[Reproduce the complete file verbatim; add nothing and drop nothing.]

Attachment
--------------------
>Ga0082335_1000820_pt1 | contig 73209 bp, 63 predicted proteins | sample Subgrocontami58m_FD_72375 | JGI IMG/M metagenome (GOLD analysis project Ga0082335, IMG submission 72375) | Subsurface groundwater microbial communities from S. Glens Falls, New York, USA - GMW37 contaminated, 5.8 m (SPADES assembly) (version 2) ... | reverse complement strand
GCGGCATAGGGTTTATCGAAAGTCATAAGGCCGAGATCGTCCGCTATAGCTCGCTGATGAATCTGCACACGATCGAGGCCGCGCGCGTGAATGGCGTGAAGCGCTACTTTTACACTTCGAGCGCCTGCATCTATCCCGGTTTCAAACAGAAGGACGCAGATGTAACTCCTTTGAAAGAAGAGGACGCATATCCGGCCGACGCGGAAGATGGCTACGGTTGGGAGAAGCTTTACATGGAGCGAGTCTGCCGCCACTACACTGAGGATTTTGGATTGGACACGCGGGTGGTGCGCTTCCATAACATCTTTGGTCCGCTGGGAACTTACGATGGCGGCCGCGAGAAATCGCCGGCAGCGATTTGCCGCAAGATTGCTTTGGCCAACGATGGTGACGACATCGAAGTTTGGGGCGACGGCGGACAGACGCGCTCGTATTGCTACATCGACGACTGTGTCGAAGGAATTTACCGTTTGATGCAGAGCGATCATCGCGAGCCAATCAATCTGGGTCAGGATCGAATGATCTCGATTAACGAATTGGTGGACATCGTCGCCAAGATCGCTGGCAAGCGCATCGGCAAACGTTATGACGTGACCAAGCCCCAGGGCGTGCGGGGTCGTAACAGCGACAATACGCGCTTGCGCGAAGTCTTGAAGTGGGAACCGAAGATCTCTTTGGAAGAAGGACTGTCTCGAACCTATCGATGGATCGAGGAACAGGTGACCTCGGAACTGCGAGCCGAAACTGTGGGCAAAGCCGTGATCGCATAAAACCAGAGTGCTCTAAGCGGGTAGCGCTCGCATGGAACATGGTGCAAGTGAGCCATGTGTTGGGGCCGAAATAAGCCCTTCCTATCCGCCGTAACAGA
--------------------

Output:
>Ga0082335_1000820_pt1 | contig 73209 bp, 63 predicted proteins | sample Subgrocontami58m_FD_72375 | JGI IMG/M metagenome (GOLD analysis project Ga0082335, IMG submission 72375) | Subsurface groundwater microbial communities from S. Glens Falls, New York, USA - GMW37 contaminated, 5.8 m (SPADES assembly) (version 2) ... | reverse complement strand
GCGGCATAGGGTTTATCGAAAGTCATAAGGCCGAGATCGTCCGCTATAGCTCGCTGATGAATCTGCACACGATCGAGGCCGCGCGCGTGAATGGCGTGAAGCGCTACTTTTACACTTCGAGCGCCTGCATCTATCCCGGTTTCAAACAGAAGGACGCAGATGTAACTCCTTTGAAAGAAGAGGACGCATATCCGGCCGACGCGGAAGATGGCTACGGTTGGGAGAAGCTTTACATGGAGCGAGTCTGCCGCCACTACACTGAGGATTTTGGATTGGACACGCGGGTGGTGCGCTTCCATAACATCTTTGGTCCGCTGGGAACTTACGATGGCGGCCGCGAGAAATCGCCGGCAGCGATTTGCCGCAAGATTGCTTTGGCCAACGATGGTGACGACATCGAAGTTTGGGGCGACGGCGGACAGACGCGCTCGTATTGCTACATCGACGACTGTGTCGAAGGAATTTACCGTTTGATGCAGAGCGATCATCGCGAGCCAATCAATCTGGGTCAGGATCGAATGATCTCGATTAACGAATTGGTGGACATCGTCGCCAAGATCGCTGGCAAGCGCATCGGCAAACGTTATGACGTGACCAAGCCCCAGGGCGTGCGGGGTCGTAACAGCGACAATACGCGCTTGCGCGAAGTCTTGAAGTGGGAACCGAAGATCTCTTTGGAAGAAGGACTGTCTCGAACCTATCGATGGATCGAGGAACAGGTGACCTCGGAACTGCGAGCCGAAACTGTGGGCAAAGCCGTGATCGCATAAAACCAGAGTGCTCTAAGCGGGTAGCGCTCGCATGGAACATGGTGCAAGTGAGCCATGTGTTGGGGCCGAAATAAGCCCTTCCTATCCGCCGTAACAGA